Outlook for September 2018

Summer is almost over, and things are getting very interesting in the global financial markets. The talk of town is the start of EM currency crisis. August saw the spectacular fall of Turkish Lira and with it, the Turkish markets. While the media played it as a local event that would not effect the global markets, that tone shifted very quickly, as other EM currencies started falling — Argentinian Pesos, Indian Rupees, South African Rand, Brazilian Real all took a pounding in the last few weeks of summer. Not only the EM contagion is starting to play out, but also developed markets look precarious — with Euro trending down, British pound heading down; Aussie dollar and Canadian dollar are starting to show weakness too thanks to the housing bubbles — anyone and everyone you talk to, advises running to the safety of the almighty US dollar. With everyone piling on one side of the trade, it doesn’t take much of an imagination to figure out what happens after this crisis plays out…

Add to the fact the ongoing tariff war crusade initiated by the US administration. While the initial winner seems to be the US (and the US$) most international trading partners, including its closest allies, have indicated being treated unjustly and looking for alternatives. If history teaches us anything, tariff wars almost always never turn out as originally intended, so it will be interesting to see how the bureaucrats maneuver the upcoming minefield.

So, in just matter of months, we have gone from a narrative of “coordinated global growth” to “EM crisis/global contraction”.

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Outlook for August 2018

August already?! This year is running by. Interesting times in the market. Looks like the two of FANG darlings have fallen into correction/bear market territory (Facebook and Netflix), which I think is just the start of things. The correction in Facebook should be a reminder that investment mood changes on a dime in the market. The share of overall market by the big 5/6 tech companies comprises a big share of the pie, something that has sent me running for the hills for the better part of the year.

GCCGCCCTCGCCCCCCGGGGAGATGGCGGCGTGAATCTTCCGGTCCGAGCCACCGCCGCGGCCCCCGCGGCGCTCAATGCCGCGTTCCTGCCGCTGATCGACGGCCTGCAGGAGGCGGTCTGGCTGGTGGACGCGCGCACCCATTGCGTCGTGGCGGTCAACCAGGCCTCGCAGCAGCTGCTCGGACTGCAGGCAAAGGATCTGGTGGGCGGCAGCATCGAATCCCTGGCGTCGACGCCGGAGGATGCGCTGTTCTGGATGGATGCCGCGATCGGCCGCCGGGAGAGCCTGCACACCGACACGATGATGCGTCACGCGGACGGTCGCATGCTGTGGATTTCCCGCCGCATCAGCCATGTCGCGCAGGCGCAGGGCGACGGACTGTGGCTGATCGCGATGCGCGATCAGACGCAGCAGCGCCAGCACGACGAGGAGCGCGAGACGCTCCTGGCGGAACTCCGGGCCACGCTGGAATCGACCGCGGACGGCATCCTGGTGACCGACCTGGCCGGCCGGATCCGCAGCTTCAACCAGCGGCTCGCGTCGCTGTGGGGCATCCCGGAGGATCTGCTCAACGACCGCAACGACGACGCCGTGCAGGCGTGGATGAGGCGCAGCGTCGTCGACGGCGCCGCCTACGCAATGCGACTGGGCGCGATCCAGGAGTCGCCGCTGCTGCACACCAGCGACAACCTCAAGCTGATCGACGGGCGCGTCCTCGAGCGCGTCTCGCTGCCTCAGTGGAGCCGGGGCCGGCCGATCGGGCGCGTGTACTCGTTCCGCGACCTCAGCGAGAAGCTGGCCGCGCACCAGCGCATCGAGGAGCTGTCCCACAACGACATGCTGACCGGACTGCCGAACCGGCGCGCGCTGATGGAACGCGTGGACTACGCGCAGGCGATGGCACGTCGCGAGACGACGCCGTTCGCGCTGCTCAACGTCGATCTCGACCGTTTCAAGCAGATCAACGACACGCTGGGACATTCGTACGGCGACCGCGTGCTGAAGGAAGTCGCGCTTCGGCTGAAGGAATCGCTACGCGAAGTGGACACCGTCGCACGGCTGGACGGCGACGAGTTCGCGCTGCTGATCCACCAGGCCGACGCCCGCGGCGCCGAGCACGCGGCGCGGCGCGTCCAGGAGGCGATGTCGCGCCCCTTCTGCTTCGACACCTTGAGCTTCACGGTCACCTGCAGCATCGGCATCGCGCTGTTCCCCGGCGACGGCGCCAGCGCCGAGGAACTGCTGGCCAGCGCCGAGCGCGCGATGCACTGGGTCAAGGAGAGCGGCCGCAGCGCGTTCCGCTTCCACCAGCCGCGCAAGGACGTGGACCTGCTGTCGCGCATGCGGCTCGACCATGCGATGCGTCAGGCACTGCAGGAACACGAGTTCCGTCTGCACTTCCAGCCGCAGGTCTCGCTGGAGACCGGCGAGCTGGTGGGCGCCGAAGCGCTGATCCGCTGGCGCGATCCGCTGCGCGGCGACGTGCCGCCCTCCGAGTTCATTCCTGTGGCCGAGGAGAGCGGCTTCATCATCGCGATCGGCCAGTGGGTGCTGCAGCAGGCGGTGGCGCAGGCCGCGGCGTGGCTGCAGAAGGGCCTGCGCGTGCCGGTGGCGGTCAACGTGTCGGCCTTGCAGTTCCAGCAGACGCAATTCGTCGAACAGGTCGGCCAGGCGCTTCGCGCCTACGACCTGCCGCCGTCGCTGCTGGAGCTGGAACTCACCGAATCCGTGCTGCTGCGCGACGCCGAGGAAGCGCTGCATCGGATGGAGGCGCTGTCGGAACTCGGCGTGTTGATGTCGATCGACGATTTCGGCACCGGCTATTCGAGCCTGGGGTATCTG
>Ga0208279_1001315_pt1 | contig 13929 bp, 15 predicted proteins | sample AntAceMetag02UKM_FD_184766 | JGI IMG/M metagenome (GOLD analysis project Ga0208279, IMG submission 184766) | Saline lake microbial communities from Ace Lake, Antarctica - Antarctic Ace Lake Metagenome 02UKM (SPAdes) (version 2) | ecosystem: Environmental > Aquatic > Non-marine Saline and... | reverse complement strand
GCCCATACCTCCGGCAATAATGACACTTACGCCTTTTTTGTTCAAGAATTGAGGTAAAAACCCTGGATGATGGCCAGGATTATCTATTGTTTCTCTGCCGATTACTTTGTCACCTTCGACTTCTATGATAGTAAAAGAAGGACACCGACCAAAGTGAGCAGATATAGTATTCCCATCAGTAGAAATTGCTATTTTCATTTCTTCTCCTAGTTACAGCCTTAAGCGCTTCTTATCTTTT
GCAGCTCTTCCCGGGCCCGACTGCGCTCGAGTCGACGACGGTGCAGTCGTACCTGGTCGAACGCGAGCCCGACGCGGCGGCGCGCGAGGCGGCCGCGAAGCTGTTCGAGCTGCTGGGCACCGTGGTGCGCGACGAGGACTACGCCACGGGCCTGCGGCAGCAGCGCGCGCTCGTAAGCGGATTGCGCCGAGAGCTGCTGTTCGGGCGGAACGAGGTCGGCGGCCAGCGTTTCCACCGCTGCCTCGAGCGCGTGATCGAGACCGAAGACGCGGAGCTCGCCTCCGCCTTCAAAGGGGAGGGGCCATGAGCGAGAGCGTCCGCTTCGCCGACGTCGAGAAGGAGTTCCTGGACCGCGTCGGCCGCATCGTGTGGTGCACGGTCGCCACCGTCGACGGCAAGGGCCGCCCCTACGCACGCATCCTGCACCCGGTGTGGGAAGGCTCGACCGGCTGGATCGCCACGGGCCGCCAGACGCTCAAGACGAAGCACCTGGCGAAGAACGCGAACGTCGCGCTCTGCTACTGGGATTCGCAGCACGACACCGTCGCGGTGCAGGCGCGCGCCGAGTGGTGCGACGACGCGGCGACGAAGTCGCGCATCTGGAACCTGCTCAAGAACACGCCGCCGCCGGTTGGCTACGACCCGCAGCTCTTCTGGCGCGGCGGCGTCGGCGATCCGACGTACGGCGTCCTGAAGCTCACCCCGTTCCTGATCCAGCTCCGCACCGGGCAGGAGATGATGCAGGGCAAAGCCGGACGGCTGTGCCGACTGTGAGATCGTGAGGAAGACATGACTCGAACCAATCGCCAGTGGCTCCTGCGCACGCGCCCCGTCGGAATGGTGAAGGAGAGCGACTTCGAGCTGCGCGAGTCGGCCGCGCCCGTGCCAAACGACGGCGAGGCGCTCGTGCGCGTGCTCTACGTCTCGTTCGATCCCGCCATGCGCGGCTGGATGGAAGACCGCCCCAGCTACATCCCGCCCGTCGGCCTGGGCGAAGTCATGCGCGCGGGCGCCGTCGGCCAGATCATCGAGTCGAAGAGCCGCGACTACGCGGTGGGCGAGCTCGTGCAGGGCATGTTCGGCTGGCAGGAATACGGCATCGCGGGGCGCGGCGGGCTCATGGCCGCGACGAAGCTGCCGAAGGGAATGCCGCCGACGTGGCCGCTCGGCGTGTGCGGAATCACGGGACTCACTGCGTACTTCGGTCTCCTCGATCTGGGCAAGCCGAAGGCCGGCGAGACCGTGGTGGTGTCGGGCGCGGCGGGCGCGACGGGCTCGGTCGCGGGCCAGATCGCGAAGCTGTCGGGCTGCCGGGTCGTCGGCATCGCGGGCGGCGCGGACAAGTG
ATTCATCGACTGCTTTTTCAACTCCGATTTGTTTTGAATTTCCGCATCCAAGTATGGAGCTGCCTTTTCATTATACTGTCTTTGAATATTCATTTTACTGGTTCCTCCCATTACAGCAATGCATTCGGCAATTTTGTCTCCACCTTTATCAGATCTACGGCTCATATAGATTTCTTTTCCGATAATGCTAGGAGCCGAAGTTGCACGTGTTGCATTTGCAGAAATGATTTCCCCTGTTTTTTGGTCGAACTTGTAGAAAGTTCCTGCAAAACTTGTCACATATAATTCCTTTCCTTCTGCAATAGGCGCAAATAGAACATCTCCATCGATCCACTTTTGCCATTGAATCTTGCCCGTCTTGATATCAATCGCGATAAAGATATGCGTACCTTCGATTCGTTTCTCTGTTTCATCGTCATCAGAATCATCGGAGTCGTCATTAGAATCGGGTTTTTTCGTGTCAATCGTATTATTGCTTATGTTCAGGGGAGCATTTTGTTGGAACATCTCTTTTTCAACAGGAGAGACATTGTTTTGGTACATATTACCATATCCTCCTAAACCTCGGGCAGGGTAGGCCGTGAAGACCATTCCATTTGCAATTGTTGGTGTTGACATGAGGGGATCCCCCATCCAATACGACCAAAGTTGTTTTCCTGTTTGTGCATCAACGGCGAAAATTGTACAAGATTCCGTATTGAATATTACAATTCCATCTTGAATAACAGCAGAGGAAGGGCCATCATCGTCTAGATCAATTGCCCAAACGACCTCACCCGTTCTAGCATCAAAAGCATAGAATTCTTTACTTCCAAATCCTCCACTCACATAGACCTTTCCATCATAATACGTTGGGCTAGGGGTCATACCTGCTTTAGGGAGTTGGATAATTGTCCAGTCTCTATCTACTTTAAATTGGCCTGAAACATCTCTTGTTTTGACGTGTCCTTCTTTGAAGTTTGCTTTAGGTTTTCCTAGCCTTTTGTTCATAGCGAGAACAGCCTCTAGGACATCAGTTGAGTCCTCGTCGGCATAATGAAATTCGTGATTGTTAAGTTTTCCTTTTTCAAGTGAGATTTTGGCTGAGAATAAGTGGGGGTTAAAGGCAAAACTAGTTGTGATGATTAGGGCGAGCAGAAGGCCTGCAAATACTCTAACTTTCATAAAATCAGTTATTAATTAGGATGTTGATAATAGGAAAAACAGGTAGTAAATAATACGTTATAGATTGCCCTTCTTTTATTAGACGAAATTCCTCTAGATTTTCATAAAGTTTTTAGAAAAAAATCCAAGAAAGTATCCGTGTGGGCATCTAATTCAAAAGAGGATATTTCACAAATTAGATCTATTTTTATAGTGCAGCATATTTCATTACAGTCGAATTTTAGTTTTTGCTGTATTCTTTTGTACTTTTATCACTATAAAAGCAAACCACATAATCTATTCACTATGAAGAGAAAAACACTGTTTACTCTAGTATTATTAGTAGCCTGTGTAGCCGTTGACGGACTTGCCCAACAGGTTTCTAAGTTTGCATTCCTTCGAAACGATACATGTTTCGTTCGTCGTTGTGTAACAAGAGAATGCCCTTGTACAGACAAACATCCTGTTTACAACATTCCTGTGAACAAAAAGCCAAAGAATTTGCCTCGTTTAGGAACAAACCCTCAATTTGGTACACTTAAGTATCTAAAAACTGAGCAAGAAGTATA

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Outlook for July 2018

The dog days of summer are here. Here in Ottawa Canada, we’ve been setting records of sweltering heat…on Canada Day (July 1st), we hit 47°C with humidex!! More importantly, the hot stock market in the US continues its streak with no letdown in sight. While Tech grabs all the headlines, its the Consumer Discretionary that topped the returns for the first half of 2018. The following return charts are courtesy of Novel Investor.

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Outlook for June 2018

A bit late since I’ve had to travel for work last few days. Work has been extremely busy, so I haven’t had a chance to keep up with the markets and the steady flow of drama/news, which has actually been refreshing. I knew that I was consuming too much news and have cut back over the course of year or so, but last couple of weeks have shown that I am still consuming too much financial/social media and need to cut back.

I will keep this post really short and put a current snapshot of my portfolio as of May 31, 2018. Not much has changed as for the outlook and I still maintain a fairly defensive stance on the overall market.

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Outlook for May 2018

One third of 2018 is done and the markets just keep getting more and more interesting by the day. The stock market is rallying hard and billions are added to individual networths (Jeff Bezos) overnight as if the numbers mean nothing. This is the reality that we live in when your cost of capital is zero for a decade. Capital has concentrated to an extremely small segment of the population, who control immense amount of wealth and continues to divide the nation/world more deeply. However, with the yield curve getting close to the 3% mark provides an interesting inflection point as investors watch it closely.

The smarter of the two, bond market, is signaling a coming recession (possibly in 2019), while the equity market keeps shrugging things off. It’s all well and dandy until it isn’t. The central bankers have painted themselves into a corner and will trigger the next economic crisis, as the end of the 30-yr bond bull market nears.

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